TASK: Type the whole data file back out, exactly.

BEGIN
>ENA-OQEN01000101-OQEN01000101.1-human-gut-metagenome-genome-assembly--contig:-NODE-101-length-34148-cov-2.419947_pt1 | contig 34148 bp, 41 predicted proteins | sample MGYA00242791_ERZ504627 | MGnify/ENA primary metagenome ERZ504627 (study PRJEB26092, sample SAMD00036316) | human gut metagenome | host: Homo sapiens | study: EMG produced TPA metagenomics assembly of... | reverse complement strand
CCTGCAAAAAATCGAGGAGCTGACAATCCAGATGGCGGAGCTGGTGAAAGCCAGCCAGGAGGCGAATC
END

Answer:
>ENA-OQEN01000101-OQEN01000101.1-human-gut-metagenome-genome-assembly--contig:-NODE-101-length-34148-cov-2.419947_pt1 | contig 34148 bp, 41 predicted proteins | sample MGYA00242791_ERZ504627 | MGnify/ENA primary metagenome ERZ504627 (study PRJEB26092, sample SAMD00036316) | human gut metagenome | host: Homo sapiens | study: EMG produced TPA metagenomics assembly of... | reverse complement strand
CCTGCAAAAAATCGAGGAGCTGACAATCCAGATGGCGGAGCTGGTGAAAGCCAGCCAGGAGGCGAATC